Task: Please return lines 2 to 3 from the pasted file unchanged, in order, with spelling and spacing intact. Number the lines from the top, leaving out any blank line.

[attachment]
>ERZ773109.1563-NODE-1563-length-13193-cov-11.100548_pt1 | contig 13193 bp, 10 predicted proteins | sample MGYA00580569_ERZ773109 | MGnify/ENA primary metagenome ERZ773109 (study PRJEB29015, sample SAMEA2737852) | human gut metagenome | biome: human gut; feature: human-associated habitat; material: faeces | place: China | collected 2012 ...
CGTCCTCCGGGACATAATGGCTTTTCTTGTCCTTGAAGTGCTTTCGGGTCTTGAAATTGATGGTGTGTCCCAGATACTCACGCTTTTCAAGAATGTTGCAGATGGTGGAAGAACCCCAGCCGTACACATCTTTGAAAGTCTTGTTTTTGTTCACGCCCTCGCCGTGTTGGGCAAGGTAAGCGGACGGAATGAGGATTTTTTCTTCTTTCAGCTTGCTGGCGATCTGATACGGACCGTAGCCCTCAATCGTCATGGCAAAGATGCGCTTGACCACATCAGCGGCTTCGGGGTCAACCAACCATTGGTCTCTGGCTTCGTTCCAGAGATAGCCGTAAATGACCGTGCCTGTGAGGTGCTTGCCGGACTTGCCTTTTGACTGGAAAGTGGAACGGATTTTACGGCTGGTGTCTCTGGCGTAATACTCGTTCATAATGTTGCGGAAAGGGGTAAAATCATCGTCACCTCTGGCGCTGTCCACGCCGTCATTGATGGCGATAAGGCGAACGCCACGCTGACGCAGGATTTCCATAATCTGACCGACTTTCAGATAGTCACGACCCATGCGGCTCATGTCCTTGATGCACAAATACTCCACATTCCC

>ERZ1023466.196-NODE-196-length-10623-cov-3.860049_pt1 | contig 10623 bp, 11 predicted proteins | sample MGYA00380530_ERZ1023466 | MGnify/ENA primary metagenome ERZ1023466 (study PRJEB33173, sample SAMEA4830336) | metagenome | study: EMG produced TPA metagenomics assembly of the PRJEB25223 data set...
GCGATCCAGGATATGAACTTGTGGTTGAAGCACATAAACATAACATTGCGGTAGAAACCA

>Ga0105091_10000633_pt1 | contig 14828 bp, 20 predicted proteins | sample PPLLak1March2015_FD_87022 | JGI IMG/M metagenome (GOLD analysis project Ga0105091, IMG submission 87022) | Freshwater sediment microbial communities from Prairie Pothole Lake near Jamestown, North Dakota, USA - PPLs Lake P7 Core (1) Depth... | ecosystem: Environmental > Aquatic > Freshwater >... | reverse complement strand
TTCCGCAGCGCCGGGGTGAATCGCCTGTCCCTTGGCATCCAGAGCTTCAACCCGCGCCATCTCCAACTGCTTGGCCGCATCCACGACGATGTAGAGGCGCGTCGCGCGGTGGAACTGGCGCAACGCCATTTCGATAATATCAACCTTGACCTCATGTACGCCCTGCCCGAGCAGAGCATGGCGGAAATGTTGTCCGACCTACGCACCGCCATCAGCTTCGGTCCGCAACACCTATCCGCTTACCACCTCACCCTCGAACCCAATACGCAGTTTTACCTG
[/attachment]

CGTCCTCCGGGACATAATGGCTTTTCTTGTCCTTGAAGTGCTTTCGGGTCTTGAAATTGATGGTGTGTCCCAGATACTCACGCTTTTCAAGAATGTTGCAGATGGTGGAAGAACCCCAGCCGTACACATCTTTGAAAGTCTTGTTTTTGTTCACGCCCTCGCCGTGTTGGGCAAGGTAAGCGGACGGAATGAGGATTTTTTCTTCTTTCAGCTTGCTGGCGATCTGATACGGACCGTAGCCCTCAATCGTCATGGCAAAGATGCGCTTGACCACATCAGCGGCTTCGGGGTCAACCAACCATTGGTCTCTGGCTTCGTTCCAGAGATAGCCGTAAATGACCGTGCCTGTGAGGTGCTTGCCGGACTTGCCTTTTGACTGGAAAGTGGAACGGATTTTACGGCTGGTGTCTCTGGCGTAATACTCGTTCATAATGTTGCGGAAAGGGGTAAAATCATCGTCACCTCTGGCGCTGTCCACGCCGTCATTGATGGCGATAAGGCGAACGCCACGCTGACGCAGGATTTCCATAATCTGACCGACTTTCAGATAGTCACGACCCATGCGGCTCATGTCCTTGATGCACAAATACTCCACATTCCC

>ERZ1023466.196-NODE-196-length-10623-cov-3.860049_pt1 | contig 10623 bp, 11 predicted proteins | sample MGYA00380530_ERZ1023466 | MGnify/ENA primary metagenome ERZ1023466 (study PRJEB33173, sample SAMEA4830336) | metagenome | study: EMG produced TPA metagenomics assembly of the PRJEB25223 data set...